As I have started reading Get Me Out by Randi Hutter Epstein, I have already had so many different emotions and reactions, such as confusion, for example, why men thought they can write books about pregnancy when they didn’t know anything about the process of how a (“good”) child is made or how their sperm is merely useless without a women, like in this quote about how philosopher Aristole thought the roles of a man and a woman have in the baby-making department.
” They also thought that men provided the life source that created the human. Women were mere baby-making vessels.” (10)
I also laughed at some points, not only because of the humor but because of the “science” to all the “right ways” to have a “perfect” and “normal” baby. I also thought it is quite interesting how Dr. Eucharius Rösslin believed that babies were “mini-adults in the womb.”
“Reading one fifteenth century birthing guide makes you think of an erotic game of Twister: Head low, hips high, left foot tucked under the hip, right foot extended, and have an orgasm at the same time as your partner. Was this done in the privacy of your own bedroom, or with a spinner and a bunch of your friends?” (11) …”The womb seemed homeless, wandering all over the body, bobbing up and down like a yo-yo.” (13)
I also got pretty frustrated, I feel that women did not get as much recognition back then even still today. In the beginning of this book it talks about how these men came a long and told women what to eat or do or not do and the correct way to give birth and wrote books about it even though they are not the ones that give birth or ever will, so how would they know what’s best? But it also made me realize how we started off knowing nothing about what a baby needs or the mother needs, and how men truly wanted to help but didn’t know what the clitoris was. We have come a very long way since then but we still do not know everything about pregnancy.
After reading some of the advice about when you’re having sex I did some research, because the idea of the uterus opening or closing due to the amount of pleasure from intercourse wasn’t too clear to me although it is now, after looking at Patient- The Female Reproductive System and at Your Cycle- Beautiful Cervix ProjectYour Cycle- Beautiful Cervix Project I have learned that the uterus dilates and contracts during labor and also during our periods but minus the dilating part.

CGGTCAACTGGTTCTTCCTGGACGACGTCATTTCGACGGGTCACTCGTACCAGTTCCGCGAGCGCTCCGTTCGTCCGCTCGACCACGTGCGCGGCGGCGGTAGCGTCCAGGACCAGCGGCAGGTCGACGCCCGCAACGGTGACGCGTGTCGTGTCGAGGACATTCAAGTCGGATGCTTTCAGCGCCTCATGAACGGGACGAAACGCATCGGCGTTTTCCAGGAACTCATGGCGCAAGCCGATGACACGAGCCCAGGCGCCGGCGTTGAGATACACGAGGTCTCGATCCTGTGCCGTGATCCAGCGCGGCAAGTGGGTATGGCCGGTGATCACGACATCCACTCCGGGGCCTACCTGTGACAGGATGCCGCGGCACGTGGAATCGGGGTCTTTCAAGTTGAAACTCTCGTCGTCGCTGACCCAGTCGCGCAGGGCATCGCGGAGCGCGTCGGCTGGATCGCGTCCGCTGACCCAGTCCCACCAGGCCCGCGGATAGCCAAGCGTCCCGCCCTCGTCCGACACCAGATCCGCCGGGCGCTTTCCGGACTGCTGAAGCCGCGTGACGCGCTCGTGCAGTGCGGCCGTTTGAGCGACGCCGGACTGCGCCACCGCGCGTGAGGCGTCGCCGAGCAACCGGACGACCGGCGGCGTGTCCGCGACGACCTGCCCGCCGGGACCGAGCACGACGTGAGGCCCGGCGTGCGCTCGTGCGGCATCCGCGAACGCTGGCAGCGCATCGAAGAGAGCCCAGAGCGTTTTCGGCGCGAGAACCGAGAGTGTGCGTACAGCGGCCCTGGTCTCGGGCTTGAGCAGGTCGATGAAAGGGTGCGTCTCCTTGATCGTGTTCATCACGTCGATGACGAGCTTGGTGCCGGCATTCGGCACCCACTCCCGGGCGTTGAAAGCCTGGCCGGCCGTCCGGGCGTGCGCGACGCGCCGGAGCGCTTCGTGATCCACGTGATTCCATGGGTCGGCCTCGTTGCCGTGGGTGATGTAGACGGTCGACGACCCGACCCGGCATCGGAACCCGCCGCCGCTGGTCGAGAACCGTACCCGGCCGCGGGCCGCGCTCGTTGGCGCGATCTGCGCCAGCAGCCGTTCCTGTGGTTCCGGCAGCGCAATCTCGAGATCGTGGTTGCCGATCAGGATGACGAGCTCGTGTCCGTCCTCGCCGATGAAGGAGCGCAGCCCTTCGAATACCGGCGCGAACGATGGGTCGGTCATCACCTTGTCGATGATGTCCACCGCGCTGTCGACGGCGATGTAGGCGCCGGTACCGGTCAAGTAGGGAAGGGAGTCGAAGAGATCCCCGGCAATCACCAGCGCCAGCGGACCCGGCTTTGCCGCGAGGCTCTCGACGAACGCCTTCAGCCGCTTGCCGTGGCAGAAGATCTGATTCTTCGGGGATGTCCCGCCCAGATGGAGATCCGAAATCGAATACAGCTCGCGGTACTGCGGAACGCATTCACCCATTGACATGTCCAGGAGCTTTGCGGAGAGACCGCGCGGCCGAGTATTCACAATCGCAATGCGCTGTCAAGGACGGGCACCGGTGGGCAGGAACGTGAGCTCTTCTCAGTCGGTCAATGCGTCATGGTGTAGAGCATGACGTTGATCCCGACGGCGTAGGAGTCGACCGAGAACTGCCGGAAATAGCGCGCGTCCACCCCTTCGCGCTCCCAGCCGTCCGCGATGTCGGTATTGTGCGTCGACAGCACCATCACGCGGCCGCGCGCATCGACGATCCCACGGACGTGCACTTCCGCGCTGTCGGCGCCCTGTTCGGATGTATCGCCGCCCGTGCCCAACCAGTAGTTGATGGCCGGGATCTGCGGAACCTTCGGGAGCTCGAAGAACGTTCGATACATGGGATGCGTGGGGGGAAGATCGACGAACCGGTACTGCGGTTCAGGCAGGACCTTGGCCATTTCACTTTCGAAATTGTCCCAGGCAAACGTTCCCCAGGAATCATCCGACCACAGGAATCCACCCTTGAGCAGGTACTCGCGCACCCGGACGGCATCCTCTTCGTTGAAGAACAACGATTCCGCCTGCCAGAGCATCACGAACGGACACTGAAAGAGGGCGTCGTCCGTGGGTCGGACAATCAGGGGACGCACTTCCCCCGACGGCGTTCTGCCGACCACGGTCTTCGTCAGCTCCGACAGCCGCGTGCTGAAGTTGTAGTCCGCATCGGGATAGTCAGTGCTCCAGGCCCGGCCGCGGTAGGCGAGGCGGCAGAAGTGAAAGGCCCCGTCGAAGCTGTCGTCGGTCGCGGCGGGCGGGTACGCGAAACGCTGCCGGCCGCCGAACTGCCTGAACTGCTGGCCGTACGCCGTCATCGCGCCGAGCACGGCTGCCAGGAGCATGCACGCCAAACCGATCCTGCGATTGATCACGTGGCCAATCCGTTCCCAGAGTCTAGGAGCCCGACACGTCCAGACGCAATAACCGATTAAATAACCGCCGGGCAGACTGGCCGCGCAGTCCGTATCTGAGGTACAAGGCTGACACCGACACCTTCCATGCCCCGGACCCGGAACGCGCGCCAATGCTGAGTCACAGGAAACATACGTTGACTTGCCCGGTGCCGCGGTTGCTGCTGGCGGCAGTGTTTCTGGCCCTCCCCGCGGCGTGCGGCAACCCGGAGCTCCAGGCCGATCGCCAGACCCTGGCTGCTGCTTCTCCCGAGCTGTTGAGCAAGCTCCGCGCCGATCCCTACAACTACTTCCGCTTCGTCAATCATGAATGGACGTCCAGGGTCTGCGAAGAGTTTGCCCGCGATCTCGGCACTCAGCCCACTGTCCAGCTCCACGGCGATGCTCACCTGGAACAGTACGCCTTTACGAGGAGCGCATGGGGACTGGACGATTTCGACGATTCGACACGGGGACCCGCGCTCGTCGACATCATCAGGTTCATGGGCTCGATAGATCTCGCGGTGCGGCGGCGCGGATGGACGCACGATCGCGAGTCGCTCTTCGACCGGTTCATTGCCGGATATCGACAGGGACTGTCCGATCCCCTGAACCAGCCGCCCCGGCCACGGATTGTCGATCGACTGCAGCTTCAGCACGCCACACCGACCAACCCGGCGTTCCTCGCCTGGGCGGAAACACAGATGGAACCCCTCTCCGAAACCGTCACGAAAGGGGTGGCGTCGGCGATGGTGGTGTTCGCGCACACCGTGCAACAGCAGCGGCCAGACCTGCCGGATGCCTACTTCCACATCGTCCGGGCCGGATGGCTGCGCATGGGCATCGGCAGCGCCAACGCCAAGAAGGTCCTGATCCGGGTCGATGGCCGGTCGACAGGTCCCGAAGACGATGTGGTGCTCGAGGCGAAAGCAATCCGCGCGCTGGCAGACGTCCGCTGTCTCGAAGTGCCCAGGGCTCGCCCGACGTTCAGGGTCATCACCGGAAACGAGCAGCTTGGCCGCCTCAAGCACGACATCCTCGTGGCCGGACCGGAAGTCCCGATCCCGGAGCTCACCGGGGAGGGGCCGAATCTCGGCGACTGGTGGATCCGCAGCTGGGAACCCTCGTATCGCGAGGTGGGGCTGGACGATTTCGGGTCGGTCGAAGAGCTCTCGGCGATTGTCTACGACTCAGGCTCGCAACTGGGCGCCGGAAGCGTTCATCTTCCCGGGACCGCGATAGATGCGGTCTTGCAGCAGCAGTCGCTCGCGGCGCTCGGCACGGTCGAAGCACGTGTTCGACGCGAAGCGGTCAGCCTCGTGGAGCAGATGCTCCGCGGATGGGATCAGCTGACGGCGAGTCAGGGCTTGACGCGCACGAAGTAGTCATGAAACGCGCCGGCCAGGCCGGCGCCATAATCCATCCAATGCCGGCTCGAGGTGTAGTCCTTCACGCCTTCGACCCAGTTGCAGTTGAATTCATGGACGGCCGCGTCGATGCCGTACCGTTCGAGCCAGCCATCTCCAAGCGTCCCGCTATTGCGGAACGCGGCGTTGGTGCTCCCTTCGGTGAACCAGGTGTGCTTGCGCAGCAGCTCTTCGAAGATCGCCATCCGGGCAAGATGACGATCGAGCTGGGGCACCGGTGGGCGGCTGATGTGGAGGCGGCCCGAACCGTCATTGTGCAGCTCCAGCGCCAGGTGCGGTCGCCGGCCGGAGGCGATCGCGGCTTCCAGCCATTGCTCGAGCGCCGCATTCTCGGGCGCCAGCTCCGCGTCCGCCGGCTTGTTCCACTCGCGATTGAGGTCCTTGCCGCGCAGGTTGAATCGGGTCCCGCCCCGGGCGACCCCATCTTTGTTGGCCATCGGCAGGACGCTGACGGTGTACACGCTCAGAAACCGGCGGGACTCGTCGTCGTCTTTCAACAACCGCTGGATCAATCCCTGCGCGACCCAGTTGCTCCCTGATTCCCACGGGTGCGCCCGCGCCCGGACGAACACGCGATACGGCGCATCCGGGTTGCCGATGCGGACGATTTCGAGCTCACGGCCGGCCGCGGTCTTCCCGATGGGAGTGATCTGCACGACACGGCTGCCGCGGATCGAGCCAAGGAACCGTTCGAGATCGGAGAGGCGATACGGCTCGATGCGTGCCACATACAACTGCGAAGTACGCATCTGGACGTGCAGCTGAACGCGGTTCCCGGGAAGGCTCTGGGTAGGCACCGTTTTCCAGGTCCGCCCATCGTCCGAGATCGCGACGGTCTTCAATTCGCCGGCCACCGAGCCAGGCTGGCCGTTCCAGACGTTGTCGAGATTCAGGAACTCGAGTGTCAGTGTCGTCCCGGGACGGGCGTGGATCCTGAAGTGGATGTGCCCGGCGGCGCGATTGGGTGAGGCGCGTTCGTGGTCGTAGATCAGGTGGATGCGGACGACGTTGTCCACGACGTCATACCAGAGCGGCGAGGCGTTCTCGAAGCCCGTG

I look forward to reading and learning more about the knowledge we have gained to better our future pregnancies and seeing how maybe women have stood up about some truth to our bodies.
I agree with you, I also don’t quite understand how a male can write books and pamphlets on childbirth when they haven’t even see a woman give birth, that concept is quite astonishing. I too thought that the idea of reading a birthing guide as an erotic game of twister was hilarious, in fact, I kind of don’t want to ever play twister again. Do you think that if women got more recognition for childbirth and all the advice they have to give about how to do it that childbirth would be more advanced than it is now? -Enalisa B
Elissa I agree with you and Enalissa on how males can write books about childbirth when they haven;t seen a women give birth. I also thought it was confusing on how women are mere baby-making vessels. When really Men are just as mere without women, who carry the baby for 9 months and go through labor.- Thalia G.